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CORPORATIONS

Corporations still have a place in the world. The IRS and some CPAs really prefer Corporations if you are using a Pension Plan. They like the use of a corporation for this better than trying to operate an LLC as a C-Corp.

Some people worry about all the red tape of a corporation such as annual meeting, annual reports, and minutes. There are companies that do that for you.

It’s actually very simple to set up a corporation. But you need to be sure to treat it like a corporation so that you can have the protections you want.

And one thing that’s really great about a corporation as opposed to an LLC is when that time comes you want to go public it’s really easy to do.  You can make that corporation go public really easy, whereas an LLC has a few more steps and sometimes you have to dissolve the LLC and basically start over with a new corporation.  So, if you are thinking big and you want to get really large some day you probably want to set up a corporation right out of the box.

Quick Facts About Corporations

Why choose this form of business?

By incorporating your business, you create an entity that is separate and distinct from you as an individual. Special laws and taxes apply to any corporation. A C corporation (the standard type) may not be the best structure for a small business, especially one in start-up phase. The formalities are many, and the tax consequences may leave less money in your pocket. Note that the liability protection you might be seeking in a C corporation can also be found in a limited liability company or a subchapter-S corporation. However, if your business is growing large and you want to raise money through the sale of stock, a C corporation may be the way to go.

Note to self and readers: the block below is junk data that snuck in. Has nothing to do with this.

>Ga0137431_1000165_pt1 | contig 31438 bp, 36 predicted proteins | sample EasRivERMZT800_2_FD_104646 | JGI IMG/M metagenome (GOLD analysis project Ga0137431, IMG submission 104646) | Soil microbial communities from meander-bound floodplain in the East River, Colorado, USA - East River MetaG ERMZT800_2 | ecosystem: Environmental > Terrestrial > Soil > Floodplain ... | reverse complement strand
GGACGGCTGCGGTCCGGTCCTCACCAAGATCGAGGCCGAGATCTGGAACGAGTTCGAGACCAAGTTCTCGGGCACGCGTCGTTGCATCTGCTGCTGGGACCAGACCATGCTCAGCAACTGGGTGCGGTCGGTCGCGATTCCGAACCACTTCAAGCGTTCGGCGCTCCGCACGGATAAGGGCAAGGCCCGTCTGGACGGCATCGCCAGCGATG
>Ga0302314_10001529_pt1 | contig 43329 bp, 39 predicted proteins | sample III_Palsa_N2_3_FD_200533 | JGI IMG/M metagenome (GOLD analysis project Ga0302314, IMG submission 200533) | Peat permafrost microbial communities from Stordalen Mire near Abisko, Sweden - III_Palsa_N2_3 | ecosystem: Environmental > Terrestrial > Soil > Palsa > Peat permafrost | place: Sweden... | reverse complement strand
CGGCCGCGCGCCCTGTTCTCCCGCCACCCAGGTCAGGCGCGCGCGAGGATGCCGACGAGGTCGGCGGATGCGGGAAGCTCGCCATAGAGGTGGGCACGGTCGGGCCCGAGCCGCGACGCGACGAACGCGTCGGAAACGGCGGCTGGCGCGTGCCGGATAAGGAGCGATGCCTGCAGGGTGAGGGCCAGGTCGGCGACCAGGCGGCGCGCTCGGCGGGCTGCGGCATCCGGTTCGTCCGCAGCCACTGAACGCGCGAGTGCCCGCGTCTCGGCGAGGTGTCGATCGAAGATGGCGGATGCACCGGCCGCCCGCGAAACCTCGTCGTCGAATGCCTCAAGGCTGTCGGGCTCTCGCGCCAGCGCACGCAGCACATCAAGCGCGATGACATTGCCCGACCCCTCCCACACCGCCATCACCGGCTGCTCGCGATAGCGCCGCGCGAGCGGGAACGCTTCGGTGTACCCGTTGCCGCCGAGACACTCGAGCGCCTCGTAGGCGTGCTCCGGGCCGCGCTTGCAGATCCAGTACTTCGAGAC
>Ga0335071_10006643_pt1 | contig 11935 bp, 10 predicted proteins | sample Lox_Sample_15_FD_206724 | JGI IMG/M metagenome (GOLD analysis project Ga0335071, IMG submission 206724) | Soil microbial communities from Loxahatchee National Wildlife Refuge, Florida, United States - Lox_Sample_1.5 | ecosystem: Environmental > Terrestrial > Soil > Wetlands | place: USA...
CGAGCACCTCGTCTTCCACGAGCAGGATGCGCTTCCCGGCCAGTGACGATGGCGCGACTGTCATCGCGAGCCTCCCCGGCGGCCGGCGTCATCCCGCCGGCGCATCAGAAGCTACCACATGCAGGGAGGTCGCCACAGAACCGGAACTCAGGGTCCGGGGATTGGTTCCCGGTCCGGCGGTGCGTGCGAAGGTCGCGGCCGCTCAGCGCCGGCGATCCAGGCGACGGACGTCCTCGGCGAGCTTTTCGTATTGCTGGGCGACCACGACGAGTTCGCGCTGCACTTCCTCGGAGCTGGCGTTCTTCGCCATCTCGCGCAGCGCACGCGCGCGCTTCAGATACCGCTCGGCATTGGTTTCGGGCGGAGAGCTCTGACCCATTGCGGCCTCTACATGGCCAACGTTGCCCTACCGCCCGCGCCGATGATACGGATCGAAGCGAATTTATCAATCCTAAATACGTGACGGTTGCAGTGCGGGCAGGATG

How complicated is it to create and operate?

To incorporate, you must file articles of incorporation, create corporate bylaws, and fulfil other state requirements. Stock must be issued, even if you’re the sole shareholder. If you commingle personal and corporate assets or otherwise fail to conduct the corporation as a separate and distinct entity, you may lose your right to limited liability—which is a primary reason for forming a corporation.

What tax issues should I consider?

The business must report income on a corporate tax return, separate from shareholders’ returns. Also, regardless of profitability, many states have minimum taxes that are owed by corporations. Shareholders will be taxed for dividends received, and, of course, any salaries from your corporation will be taxed at individual rates. Corporate tax returns are more complicated than individual returns, which generally means higher fees paid to a tax professional. On the other hand, corporations are usually taxed at a slightly lower rate than individuals—34 percent maximum versus 39.6 percent.

Would my assets be at risk if I’m found liable for a problem?

Limited liability for shareholders is a vital benefit. Under normal circumstances, a corporate owner’s liability is limited to funds invested in the stock. Stockholders cannot be held personally liable for corporate actions, and creditors are limited to corporate assets when seeking to collect monies owed.

How easy is it to raise money?

Corporations have a method of raising money not available to other types of business structures. They sell stock to the public. Furthermore, with a standard C corporation, there are no limits as to who can own stock or to the number of shareholders, thereby maximizing the potential access to capital.

What happens to my business if I sell, become disabled, or die?

Once formed, a corporation continues in existence until formally shut down. Thus, if a key player in the corporation dies, formal action is not required by the corporation to deal with the problem. The ownership of the deceased will simply pass to the heirs. Also, under most circumstances, stockholders can sell their stock whenever and to whomever they please.